Associations between Body Mass Index and Chronic Kidney Disease in Type 2 Diabetes Mellitus Patients: Findings from the Northeast of Thailand

Article information

Diabetes Metab J. 2018;42(4):330-337
Publication date (electronic) : 2018 August 21
doi :
1Faculty of Public Health, Khon Kaen University, Khon Kaen, Thailand.
2Maternal and Child Health Division, International Centre for Diarrhoeal Disease Research, Bangladesh (icddr,b), Dhaka, Bangladesh.
3Institute of Tropical Medicine and International Health Berlin, Charite-University Medicine, Berlin, Germany.
4Department of Pharmacology, Dhaka Medical College, Dhaka, Bangladesh.
5School of Public Health, University of Queensland, Brisbane, Australia.
Corresponding author: Sojib Bin Zaman. Maternal and Child Health Division, International Centre for Diarrhoeal Disease Research, Bangladesh (icddr,b), GPO Box 128, Dhaka 1000, Bangladesh.
Received 2017 September 13; Accepted 2018 March 19.



Chronic kidney disease (CKD) has emerged as a public health burden globally. Obesity and long-term hyperglycaemia can initiate the renal vascular complications in patients with type 2 diabetes mellitus (T2DM). This study aimed to investigate the association of body mass index (BMI) with the CKD in patients with T2DM.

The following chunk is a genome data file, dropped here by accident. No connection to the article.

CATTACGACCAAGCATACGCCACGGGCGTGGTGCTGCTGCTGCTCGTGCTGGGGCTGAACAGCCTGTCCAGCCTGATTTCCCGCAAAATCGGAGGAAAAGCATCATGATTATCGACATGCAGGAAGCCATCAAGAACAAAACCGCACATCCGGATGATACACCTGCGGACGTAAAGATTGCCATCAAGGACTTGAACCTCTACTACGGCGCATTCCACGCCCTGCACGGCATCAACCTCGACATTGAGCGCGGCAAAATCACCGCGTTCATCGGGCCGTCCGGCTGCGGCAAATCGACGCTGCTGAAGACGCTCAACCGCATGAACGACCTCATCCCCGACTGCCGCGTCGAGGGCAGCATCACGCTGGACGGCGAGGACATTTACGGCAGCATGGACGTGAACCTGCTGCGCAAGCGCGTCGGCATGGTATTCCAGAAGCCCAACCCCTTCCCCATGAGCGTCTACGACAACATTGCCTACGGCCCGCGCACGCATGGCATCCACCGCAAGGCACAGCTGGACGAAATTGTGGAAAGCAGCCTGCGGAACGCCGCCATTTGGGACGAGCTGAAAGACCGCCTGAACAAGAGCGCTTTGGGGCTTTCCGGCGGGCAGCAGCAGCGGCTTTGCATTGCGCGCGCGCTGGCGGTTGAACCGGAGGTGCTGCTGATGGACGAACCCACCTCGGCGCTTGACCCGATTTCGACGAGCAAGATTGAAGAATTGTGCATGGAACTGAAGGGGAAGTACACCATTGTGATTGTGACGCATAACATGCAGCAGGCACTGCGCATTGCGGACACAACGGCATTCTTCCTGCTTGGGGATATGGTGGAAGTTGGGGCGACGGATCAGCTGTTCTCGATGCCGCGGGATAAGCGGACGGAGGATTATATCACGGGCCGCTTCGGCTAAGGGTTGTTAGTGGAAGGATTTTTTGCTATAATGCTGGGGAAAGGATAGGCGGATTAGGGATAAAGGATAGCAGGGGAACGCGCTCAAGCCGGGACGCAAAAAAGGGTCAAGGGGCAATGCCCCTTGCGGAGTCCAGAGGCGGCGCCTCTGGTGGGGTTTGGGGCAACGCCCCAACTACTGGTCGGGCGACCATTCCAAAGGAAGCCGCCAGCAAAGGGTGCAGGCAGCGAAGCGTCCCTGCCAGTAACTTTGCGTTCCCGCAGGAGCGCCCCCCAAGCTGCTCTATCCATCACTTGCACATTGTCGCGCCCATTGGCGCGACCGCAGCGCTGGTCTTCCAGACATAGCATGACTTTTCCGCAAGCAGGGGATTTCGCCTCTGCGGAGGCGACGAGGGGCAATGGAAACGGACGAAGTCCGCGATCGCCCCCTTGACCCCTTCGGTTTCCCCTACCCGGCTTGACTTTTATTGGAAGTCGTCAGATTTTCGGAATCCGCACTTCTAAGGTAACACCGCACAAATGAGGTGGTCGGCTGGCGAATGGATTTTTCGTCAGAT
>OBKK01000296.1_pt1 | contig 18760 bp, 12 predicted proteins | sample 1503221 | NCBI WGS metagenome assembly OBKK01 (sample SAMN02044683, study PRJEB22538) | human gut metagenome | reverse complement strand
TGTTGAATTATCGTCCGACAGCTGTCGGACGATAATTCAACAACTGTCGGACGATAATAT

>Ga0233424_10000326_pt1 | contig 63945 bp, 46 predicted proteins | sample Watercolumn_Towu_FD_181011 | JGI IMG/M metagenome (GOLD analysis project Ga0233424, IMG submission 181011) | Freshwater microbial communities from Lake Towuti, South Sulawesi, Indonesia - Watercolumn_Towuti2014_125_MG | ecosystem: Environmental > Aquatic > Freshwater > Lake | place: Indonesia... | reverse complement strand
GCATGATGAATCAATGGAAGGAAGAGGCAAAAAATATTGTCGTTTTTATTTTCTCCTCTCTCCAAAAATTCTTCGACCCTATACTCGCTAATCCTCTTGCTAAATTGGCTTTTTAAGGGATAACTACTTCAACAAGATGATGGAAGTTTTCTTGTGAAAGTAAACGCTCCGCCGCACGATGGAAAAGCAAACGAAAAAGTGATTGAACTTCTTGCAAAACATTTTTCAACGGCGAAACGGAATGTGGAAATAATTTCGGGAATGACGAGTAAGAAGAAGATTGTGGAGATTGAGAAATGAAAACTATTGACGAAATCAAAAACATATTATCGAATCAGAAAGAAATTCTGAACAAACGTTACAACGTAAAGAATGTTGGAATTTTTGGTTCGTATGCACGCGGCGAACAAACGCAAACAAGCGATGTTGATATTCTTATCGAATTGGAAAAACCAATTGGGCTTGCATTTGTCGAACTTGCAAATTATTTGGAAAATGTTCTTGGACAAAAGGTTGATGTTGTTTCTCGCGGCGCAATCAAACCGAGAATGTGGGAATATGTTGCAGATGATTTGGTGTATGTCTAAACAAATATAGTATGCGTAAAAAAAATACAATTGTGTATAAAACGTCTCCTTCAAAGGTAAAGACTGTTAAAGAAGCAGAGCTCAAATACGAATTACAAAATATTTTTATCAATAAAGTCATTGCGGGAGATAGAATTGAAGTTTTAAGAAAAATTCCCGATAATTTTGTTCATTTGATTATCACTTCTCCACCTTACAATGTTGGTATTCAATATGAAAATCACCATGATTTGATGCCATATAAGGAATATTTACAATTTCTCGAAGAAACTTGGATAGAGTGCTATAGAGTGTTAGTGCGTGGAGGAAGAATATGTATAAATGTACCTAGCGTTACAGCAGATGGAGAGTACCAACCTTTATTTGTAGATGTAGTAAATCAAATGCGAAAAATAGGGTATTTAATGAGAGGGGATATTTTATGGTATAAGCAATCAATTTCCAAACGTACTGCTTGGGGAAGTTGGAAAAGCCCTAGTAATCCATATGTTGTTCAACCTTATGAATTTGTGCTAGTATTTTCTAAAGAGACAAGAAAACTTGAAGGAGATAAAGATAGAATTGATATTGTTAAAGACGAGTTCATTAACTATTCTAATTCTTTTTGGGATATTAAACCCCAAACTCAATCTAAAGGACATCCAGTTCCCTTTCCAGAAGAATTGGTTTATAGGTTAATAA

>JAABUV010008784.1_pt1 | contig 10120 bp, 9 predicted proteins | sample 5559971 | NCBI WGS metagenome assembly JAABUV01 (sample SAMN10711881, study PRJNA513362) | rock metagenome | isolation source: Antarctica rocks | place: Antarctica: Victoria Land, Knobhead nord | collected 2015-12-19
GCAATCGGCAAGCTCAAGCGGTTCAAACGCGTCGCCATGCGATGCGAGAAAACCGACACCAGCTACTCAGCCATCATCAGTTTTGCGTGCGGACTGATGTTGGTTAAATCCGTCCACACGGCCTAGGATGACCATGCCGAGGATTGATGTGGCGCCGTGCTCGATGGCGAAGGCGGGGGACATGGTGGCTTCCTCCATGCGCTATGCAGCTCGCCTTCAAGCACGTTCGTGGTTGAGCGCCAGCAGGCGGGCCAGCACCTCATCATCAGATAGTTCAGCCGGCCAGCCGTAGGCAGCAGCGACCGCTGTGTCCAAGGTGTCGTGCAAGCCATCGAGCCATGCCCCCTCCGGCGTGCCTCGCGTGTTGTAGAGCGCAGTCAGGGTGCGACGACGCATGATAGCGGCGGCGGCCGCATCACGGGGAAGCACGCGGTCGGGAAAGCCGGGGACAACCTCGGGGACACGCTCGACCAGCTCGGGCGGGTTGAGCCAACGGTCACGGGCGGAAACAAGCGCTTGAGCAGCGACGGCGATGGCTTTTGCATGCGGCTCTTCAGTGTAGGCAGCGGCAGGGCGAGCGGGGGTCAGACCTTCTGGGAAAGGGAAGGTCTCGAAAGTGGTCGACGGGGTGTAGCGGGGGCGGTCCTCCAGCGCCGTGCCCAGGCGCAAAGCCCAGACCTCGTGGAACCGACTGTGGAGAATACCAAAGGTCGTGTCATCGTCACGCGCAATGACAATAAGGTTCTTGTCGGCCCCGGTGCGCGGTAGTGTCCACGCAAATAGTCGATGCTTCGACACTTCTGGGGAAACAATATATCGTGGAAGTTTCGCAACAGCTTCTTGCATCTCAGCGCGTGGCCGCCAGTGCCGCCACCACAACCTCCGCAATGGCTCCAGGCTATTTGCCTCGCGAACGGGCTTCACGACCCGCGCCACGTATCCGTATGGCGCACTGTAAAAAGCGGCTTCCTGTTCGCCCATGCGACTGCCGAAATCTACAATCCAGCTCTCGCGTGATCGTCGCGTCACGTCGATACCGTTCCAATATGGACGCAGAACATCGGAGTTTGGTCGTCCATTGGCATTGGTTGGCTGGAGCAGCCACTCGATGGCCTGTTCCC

This study has used retrospective medical records, biochemical reports, and anthropometric measurements of 3,580 T2DM patients which were collected between January to December 2015 from a district hospital in Thailand. CKD was defined according to the measurement of estimated glomerular filtration rate (<60 mL/min/1.73 m2). Multiple logistic regression analysis was used to explore the association between BMI and CKD in patients with T2DM.


The mean age of the participants was 60.86±9.67 years, 53.68% had poor glycaemic control, and 45.21% were overweight. About one-in-four (23.26%) T2DM patients had CKD. The mean BMI of non-CKD group was slightly higher (25.30 kg/m2 vs. 24.30 kg/m2) when compared with CKD patients. Multivariable analysis showed that older age, female sex, hypertension, and microalbuminuria were associated with the presence of CKD. No association was observed between CKD and poorly controlled glycosylated hemoglobin or hypercholesterolemia. Adjusted analysis further showed overweight and obesity were negatively associated with CKD (adjusted odds ratio [AOR], 0.73; 95% confidence interval [CI], 0.58 to 0.93) and (AOR, 0.53; 95% CI, 0.35 to 0.81), respectively.


The negative association of BMI with CKD could reflect the reverse causality. Lower BMI might not lead a diabetic patient to develop CKD, but there are possibilities that CKD leads the patient to experience reduced BMI.


Type 2 diabetes mellitus (T2DM) has emerged as a global pandemic in the 21st century [1]. Chronic kidney disease (CKD) is a frequent microvascular complication among the diabetic patients [23]. CKD is the leading cause to develop ‘end stage of renal diseases (ESRD)’ and very frequent to appear in patients with T2DM both for the developed and developing countries [4]. For the South East Asian context, the prevalence of renal failure as a diabetic microvascular complication is quite high [5]. It is estimated that kidney disease as a complication of T2DM will eventually take the leading position of global disease burden by the year 2030 [6].